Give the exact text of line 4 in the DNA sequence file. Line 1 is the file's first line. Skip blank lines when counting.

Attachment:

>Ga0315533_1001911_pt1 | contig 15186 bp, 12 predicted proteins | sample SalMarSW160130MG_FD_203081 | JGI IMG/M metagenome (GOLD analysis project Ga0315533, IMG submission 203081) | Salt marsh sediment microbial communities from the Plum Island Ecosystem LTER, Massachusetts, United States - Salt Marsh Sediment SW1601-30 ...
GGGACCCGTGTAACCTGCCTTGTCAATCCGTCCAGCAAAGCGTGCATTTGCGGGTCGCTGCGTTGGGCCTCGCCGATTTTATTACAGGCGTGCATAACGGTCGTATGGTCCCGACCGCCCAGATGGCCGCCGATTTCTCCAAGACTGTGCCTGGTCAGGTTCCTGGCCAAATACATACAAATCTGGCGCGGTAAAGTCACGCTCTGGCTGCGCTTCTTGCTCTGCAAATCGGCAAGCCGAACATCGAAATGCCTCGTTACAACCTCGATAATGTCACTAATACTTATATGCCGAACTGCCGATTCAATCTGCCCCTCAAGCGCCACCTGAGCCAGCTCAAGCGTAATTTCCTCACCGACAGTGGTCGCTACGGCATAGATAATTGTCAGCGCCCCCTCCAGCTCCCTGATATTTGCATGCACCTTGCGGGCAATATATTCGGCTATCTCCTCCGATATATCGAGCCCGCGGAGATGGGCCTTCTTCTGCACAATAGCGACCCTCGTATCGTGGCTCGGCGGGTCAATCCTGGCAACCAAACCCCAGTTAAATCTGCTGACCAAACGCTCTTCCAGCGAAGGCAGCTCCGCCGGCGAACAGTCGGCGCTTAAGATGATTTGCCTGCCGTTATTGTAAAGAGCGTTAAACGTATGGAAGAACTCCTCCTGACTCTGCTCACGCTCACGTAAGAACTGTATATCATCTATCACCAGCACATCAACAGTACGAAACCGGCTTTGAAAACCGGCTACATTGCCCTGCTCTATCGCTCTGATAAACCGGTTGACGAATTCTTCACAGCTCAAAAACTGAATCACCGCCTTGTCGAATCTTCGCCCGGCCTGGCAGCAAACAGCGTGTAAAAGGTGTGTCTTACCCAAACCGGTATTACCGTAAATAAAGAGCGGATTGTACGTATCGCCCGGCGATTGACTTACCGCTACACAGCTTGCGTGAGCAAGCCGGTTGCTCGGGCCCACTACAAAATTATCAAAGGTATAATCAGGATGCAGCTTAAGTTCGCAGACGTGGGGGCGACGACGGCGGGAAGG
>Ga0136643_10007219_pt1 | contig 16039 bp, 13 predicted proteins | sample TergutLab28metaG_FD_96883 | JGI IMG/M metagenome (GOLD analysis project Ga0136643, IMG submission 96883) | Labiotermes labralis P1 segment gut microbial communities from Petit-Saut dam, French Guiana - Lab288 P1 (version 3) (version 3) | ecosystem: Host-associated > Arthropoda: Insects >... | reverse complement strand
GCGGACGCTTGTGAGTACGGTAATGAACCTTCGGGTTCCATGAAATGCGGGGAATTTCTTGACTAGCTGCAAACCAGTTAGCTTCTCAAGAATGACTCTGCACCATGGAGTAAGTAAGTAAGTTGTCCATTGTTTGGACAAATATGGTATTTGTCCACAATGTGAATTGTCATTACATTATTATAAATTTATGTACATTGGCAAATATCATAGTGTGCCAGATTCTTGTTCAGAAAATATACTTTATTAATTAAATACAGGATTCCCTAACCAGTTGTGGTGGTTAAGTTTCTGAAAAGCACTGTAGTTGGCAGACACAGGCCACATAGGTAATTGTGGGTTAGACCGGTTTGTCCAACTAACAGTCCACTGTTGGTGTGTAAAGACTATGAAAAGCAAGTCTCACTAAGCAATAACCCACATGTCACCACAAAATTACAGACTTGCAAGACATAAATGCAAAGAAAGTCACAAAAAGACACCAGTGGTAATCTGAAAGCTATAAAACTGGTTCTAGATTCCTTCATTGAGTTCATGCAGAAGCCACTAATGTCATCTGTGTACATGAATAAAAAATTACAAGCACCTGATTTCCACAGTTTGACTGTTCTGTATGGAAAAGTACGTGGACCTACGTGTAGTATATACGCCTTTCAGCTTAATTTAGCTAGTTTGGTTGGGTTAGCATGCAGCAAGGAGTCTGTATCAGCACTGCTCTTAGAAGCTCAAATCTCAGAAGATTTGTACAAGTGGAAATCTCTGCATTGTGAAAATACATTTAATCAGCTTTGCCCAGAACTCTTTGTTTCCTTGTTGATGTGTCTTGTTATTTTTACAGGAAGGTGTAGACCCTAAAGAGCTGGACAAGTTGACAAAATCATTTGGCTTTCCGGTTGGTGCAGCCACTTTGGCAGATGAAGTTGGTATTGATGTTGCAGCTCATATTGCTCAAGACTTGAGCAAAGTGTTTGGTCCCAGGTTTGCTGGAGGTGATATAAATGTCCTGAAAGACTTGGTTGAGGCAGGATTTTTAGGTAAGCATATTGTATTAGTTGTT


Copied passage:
GCGGACGCTTGTGAGTACGGTAATGAACCTTCGGGTTCCATGAAATGCGGGGAATTTCTTGACTAGCTGCAAACCAGTTAGCTTCTCAAGAATGACTCTGCACCATGGAGTAAGTAAGTAAGTTGTCCATTGTTTGGACAAATATGGTATTTGTCCACAATGTGAATTGTCATTACATTATTATAAATTTATGTACATTGGCAAATATCATAGTGTGCCAGATTCTTGTTCAGAAAATATACTTTATTAATTAAATACAGGATTCCCTAACCAGTTGTGGTGGTTAAGTTTCTGAAAAGCACTGTAGTTGGCAGACACAGGCCACATAGGTAATTGTGGGTTAGACCGGTTTGTCCAACTAACAGTCCACTGTTGGTGTGTAAAGACTATGAAAAGCAAGTCTCACTAAGCAATAACCCACATGTCACCACAAAATTACAGACTTGCAAGACATAAATGCAAAGAAAGTCACAAAAAGACACCAGTGGTAATCTGAAAGCTATAAAACTGGTTCTAGATTCCTTCATTGAGTTCATGCAGAAGCCACTAATGTCATCTGTGTACATGAATAAAAAATTACAAGCACCTGATTTCCACAGTTTGACTGTTCTGTATGGAAAAGTACGTGGACCTACGTGTAGTATATACGCCTTTCAGCTTAATTTAGCTAGTTTGGTTGGGTTAGCATGCAGCAAGGAGTCTGTATCAGCACTGCTCTTAGAAGCTCAAATCTCAGAAGATTTGTACAAGTGGAAATCTCTGCATTGTGAAAATACATTTAATCAGCTTTGCCCAGAACTCTTTGTTTCCTTGTTGATGTGTCTTGTTATTTTTACAGGAAGGTGTAGACCCTAAAGAGCTGGACAAGTTGACAAAATCATTTGGCTTTCCGGTTGGTGCAGCCACTTTGGCAGATGAAGTTGGTATTGATGTTGCAGCTCATATTGCTCAAGACTTGAGCAAAGTGTTTGGTCCCAGGTTTGCTGGAGGTGATATAAATGTCCTGAAAGACTTGGTTGAGGCAGGATTTTTAGGTAAGCATATTGTATTAGTTGTT